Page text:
Mulka's Cave, Western Australia - field trip

For countless millennia, Aboriginal culture has been guided by complex laws and customs that have been passed down through the generations, which are passed on via “oral tradition”. This means that Aboriginals have a highly developed pattern of story-telling and verbal transmission of accumulated wisdom. The legend of Mulka of the Noongar culture forms part of this process of sharing and maintaining the laws that guide the culture.


One of the interpretations of the legend is that it tells a story about the dangers of “wrong way marriage”, which was frowned upon within traditional Aboriginal society for a variety of cultural and genetic reasons.


The gist of the story is that there was this Mulka fellow who was the illegitimate son of a woman who fell in love with a man to whom marriage was forbidden. As a result Mulka was born with crossed eyes. Even though he grew up to be an outstandingly strong man of colossal height, his crossed eyes prevented him from aiming a spear accurately and becoming a successful hunter. Out of frustration, Mulka turned to catching and eating human children and have become the terror of the district. He lived in Mulka’s Cave where the impressions of his hands can still be seen much higher than those of an ordinary man. His mother become increasingly concerned with Mulka, and when she scolded him for his anti-social behavior, he turned on his own mother and killed her. This disgraced him even more so he had to fled the cave, heading south. However the Aboriginal people were outraged by Mulka’s behavior and decided to track him down, which they finally managed, near Dumbleyung, 156 km south west of Hyden, WA. Because he did not deserve a proper ritual burial, they left his body for the ants – a grim warning to those who break the law.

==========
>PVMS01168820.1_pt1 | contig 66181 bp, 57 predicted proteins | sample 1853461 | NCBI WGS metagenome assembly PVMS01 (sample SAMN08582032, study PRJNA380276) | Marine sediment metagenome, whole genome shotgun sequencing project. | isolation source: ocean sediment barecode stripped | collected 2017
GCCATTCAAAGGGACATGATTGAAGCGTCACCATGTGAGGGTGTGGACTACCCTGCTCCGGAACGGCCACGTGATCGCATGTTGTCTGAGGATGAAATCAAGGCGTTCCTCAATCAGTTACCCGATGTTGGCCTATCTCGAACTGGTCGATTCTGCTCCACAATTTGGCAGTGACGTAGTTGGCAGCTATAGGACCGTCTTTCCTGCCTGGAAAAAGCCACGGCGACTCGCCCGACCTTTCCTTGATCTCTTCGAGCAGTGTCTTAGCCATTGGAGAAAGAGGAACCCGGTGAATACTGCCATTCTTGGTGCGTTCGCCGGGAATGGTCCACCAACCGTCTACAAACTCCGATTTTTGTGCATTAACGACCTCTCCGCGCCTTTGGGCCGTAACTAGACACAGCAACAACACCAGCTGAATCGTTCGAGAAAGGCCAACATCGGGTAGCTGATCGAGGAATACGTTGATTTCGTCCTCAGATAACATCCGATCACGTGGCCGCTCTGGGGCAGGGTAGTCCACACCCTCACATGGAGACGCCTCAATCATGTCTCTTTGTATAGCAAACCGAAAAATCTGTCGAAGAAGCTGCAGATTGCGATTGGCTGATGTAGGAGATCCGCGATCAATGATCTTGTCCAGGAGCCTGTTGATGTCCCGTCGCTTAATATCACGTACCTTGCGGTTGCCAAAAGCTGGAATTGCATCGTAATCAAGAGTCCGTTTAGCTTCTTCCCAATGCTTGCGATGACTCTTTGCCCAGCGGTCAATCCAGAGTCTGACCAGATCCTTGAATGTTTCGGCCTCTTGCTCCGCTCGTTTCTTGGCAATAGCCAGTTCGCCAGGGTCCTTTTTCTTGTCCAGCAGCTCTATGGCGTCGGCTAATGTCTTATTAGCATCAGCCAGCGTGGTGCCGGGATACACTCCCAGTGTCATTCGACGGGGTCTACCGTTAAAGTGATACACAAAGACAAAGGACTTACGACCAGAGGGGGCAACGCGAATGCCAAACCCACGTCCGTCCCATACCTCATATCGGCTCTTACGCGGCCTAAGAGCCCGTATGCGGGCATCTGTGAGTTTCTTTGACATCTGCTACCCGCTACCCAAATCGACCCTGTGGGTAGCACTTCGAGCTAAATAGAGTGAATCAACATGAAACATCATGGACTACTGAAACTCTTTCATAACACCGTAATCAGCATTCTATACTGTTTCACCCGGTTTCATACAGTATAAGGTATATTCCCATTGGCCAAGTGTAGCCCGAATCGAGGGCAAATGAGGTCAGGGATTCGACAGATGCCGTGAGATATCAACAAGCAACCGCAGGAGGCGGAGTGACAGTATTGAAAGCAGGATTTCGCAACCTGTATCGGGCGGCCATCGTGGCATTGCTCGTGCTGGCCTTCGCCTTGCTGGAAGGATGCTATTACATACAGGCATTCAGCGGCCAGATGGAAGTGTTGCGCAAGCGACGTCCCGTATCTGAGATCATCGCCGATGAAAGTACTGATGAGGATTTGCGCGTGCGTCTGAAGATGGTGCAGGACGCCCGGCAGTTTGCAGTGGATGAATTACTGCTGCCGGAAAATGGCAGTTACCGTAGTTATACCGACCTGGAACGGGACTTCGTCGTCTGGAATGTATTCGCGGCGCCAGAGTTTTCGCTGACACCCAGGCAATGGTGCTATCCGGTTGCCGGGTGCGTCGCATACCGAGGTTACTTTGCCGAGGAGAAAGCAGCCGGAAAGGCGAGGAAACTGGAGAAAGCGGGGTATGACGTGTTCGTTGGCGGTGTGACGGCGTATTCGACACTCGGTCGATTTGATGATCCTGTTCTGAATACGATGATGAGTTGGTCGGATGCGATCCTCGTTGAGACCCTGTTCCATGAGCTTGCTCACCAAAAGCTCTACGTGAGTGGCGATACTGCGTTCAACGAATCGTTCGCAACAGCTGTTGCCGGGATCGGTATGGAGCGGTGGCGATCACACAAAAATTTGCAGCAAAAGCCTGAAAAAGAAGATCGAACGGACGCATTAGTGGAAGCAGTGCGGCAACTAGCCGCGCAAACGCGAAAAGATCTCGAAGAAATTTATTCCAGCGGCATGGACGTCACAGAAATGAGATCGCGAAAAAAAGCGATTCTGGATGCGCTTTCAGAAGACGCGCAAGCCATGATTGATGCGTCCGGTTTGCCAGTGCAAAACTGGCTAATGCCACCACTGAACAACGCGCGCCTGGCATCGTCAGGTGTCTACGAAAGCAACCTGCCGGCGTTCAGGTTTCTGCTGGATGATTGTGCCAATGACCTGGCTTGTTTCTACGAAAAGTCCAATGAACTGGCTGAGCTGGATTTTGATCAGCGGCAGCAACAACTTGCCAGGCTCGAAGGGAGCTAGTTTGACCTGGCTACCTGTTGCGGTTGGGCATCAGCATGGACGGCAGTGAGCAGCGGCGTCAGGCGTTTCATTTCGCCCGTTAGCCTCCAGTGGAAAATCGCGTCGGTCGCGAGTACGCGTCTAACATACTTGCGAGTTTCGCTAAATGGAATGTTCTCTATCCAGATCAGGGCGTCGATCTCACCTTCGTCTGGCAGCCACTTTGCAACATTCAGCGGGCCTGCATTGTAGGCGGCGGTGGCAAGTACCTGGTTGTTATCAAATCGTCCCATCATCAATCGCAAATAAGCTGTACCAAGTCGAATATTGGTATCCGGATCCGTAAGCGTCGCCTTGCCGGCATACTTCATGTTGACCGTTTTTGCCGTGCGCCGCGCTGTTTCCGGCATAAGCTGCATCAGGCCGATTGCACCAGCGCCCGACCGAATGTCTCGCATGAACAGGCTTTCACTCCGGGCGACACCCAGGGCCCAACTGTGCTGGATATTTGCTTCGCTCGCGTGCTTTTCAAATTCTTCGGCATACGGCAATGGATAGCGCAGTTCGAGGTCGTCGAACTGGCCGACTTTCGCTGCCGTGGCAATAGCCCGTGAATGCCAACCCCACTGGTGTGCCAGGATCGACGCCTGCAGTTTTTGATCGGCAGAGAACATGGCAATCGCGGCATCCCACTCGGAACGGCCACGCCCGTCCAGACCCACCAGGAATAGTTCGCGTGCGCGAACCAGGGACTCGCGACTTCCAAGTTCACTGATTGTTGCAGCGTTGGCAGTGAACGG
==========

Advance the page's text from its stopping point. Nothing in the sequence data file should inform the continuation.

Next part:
Date: March 2014

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